The Otherness of the self – a voce sola, in dialogo

Elisabeth Holmertz, Norges musikkhøgskole

In this research project I look into the musical and artistic roles I’ve taken on as a performer; what the roles are and what they do with me as a singer and performer; what I have to do with my body and my voice to be able to perform them and where I look to find them. I will examine the mind of my early music soprano self in contrast to the mind of me as the contemporary vocalist. And then when I become an acting singer? What about that role? What kind of difference does that make to me as a musician? What about the roles in an opera? What if I take on all the roles in an opera? What happens to me when a composer writes an entire opera to me (and how does that affect him/her?)? How many roles can I take on and still be myself?

The aim of my research is to create a performance of L’Orfeo (1607, Claudio Monteverdi) where I sing all roles myself. In addition Henrik Hellstenius and I will work on a one woman opera. These two operas are both my goal and my method. I will use them in multiple ways to see what and how I change my musical personality when I switch between the roles, the characters and musical genres, or when I mix them.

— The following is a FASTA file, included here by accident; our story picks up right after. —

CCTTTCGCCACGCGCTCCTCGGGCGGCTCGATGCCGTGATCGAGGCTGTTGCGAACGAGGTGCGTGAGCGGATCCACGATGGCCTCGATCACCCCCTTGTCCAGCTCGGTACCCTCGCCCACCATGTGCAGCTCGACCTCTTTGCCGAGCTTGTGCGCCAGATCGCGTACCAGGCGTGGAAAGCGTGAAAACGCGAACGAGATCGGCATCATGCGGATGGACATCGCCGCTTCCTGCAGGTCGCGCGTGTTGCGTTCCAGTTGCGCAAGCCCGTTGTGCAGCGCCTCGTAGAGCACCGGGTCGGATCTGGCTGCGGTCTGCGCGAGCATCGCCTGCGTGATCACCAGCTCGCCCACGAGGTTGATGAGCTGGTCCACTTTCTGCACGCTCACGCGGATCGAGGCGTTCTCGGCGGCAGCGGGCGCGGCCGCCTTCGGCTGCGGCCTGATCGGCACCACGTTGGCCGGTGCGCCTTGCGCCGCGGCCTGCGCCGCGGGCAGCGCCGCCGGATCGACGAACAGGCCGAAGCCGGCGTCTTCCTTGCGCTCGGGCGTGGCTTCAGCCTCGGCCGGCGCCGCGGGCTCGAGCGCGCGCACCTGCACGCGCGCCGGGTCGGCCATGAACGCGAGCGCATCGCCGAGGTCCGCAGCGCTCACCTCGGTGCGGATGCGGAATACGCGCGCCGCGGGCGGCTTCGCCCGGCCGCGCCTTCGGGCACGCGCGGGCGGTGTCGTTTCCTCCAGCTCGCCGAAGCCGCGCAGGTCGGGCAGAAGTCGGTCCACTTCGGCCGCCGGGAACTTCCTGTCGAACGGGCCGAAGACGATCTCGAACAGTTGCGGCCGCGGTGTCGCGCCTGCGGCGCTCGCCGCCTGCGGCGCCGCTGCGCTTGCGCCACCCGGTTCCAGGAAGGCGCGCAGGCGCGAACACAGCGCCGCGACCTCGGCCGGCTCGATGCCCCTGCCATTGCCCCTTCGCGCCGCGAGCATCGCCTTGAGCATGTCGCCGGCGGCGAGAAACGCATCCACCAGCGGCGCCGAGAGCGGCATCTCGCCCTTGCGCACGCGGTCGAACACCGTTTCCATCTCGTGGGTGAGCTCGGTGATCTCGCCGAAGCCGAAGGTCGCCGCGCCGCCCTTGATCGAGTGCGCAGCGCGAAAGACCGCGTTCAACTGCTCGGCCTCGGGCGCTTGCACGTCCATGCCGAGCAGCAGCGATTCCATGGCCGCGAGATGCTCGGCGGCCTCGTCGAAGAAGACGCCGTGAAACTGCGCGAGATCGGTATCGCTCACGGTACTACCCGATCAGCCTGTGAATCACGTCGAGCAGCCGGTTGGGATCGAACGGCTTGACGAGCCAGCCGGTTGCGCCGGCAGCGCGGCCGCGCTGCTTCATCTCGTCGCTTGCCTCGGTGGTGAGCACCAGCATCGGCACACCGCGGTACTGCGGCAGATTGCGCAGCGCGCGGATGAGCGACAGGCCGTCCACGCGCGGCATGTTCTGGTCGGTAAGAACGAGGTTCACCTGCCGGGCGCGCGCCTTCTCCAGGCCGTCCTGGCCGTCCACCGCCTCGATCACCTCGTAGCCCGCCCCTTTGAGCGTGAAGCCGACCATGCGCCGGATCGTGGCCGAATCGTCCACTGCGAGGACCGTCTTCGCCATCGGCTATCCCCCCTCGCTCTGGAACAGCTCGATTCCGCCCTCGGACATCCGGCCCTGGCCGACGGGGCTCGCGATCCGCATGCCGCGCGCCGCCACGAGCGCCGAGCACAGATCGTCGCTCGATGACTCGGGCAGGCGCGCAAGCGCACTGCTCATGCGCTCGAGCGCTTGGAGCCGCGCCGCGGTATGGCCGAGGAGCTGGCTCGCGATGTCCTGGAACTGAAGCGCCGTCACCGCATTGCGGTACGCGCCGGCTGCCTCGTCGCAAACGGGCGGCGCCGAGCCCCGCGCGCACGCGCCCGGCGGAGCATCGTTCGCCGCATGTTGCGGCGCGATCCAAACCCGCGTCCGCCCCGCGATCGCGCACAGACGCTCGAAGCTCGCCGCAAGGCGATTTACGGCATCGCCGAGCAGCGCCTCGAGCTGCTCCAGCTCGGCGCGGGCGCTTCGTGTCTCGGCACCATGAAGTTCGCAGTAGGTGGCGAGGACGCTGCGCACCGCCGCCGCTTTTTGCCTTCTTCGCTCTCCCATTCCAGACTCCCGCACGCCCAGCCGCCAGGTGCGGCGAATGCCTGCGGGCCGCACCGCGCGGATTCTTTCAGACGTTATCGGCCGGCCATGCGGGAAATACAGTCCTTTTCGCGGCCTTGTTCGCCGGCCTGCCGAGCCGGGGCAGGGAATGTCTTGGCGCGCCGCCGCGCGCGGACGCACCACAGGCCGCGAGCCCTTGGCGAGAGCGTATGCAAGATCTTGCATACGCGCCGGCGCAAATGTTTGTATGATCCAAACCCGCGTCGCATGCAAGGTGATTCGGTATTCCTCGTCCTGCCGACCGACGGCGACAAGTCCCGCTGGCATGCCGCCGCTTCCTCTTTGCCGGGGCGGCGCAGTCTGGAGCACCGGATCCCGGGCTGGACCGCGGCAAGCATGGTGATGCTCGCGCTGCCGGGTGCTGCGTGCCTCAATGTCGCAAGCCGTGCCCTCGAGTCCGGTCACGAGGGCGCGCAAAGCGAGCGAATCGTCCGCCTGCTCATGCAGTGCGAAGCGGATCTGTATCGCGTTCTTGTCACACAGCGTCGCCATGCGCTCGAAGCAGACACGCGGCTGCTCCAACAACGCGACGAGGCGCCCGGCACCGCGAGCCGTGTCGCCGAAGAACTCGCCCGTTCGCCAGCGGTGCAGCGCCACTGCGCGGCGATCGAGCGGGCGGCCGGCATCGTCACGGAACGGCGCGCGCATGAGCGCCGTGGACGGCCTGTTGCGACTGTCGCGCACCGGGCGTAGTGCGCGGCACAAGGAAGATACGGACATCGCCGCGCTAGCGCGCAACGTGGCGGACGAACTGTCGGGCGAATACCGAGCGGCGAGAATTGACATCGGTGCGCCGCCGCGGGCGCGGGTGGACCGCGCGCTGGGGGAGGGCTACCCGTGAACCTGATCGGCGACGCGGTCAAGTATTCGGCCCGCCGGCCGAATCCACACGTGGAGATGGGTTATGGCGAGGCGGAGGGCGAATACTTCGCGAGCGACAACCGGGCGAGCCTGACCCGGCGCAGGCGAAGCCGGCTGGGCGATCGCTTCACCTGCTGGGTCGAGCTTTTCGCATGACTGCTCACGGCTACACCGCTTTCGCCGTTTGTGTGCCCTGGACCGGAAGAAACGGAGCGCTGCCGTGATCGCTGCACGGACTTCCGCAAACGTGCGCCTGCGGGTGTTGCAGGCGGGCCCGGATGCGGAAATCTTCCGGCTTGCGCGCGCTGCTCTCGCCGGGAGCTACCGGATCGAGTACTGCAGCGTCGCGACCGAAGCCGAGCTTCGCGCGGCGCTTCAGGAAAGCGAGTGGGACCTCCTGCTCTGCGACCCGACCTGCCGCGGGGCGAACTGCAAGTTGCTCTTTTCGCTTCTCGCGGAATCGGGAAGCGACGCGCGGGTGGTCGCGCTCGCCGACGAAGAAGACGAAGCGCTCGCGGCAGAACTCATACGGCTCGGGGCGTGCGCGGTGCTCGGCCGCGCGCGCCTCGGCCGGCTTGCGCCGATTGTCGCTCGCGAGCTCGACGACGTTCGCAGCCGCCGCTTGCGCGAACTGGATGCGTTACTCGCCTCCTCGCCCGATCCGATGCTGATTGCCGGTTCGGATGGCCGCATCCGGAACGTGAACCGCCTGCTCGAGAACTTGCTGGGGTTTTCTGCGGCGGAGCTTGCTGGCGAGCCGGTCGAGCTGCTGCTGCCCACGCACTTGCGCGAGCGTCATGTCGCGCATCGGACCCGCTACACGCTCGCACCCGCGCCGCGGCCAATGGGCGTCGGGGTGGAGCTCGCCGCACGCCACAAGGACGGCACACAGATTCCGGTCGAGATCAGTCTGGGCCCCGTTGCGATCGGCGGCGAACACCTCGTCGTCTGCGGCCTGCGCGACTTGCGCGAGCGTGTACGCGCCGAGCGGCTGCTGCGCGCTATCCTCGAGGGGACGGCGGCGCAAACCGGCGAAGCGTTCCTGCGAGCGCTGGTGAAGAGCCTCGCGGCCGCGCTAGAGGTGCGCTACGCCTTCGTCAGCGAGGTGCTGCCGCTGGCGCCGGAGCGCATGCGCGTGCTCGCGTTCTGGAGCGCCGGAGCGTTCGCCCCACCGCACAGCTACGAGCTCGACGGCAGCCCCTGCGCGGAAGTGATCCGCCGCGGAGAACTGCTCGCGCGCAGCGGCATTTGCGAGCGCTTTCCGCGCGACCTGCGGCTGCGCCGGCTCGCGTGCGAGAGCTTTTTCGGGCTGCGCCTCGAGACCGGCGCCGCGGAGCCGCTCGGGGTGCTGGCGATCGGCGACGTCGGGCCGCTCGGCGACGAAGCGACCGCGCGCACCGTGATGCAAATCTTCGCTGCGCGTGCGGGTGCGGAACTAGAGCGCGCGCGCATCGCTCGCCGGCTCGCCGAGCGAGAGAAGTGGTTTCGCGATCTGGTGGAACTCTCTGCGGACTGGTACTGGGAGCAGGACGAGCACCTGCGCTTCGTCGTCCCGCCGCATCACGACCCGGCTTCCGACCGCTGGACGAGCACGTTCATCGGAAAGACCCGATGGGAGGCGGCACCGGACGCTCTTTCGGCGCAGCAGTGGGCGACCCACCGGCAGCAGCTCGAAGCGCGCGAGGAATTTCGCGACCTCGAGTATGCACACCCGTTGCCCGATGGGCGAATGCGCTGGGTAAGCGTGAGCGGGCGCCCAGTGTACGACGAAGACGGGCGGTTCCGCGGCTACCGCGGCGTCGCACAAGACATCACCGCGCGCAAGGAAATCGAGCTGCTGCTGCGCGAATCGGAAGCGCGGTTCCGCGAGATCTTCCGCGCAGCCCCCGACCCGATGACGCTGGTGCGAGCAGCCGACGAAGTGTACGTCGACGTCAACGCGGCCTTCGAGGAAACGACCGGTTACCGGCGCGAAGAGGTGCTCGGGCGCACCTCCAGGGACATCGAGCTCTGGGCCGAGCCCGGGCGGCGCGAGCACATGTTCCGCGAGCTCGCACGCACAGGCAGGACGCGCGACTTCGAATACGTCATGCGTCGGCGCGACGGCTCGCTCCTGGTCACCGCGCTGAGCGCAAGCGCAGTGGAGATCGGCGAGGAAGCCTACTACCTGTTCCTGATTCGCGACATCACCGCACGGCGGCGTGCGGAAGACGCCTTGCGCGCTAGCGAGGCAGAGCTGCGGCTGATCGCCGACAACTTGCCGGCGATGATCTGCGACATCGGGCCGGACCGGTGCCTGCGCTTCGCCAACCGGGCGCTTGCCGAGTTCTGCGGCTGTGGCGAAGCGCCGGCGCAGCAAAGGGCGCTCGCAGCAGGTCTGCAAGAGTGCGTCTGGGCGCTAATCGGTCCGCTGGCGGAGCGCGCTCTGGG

My idea for the project came from the early baroque opera, an artform that partly emerged from the commedia dell’art-tradition – theatre based on improvisation and strong characters.
We know that roles were doubled for practical reasons but new research has shown that it possibly was done for artistic reasons as well; as a dramatic/dramaturgical effect and as a showcase for especially gifted ”acting singers”. One of these singers was Anna Renzi. Renzi was famed and praised for her vocal flexibility and for her ability to change from one emotion or character to the other in the course of seconds. The new research has found that she probably sang two roles in the opera L’Incoronazione di Poppea by Monteverdi (Octavia and Drusilla), which are now performed by two very different singers. This theory adds a bright new and very exciting angle to a field that has been somewhat locked by large institutions and strong leaders.

I’m doing my artistic research together with Anna Renzi. I’m singing together with her and I have many conversations with her. Having performed the two roles in Poppea myself I have seen the opera through her eyes and voice and it changed my view on opera and what a singer was and can be. What kind of singer would Renzi be if she lived today? Would she be like me? One who constantly jumps between styles and genres? I like playing with that thought, even if I put myself on a rickety pedestal by doing that.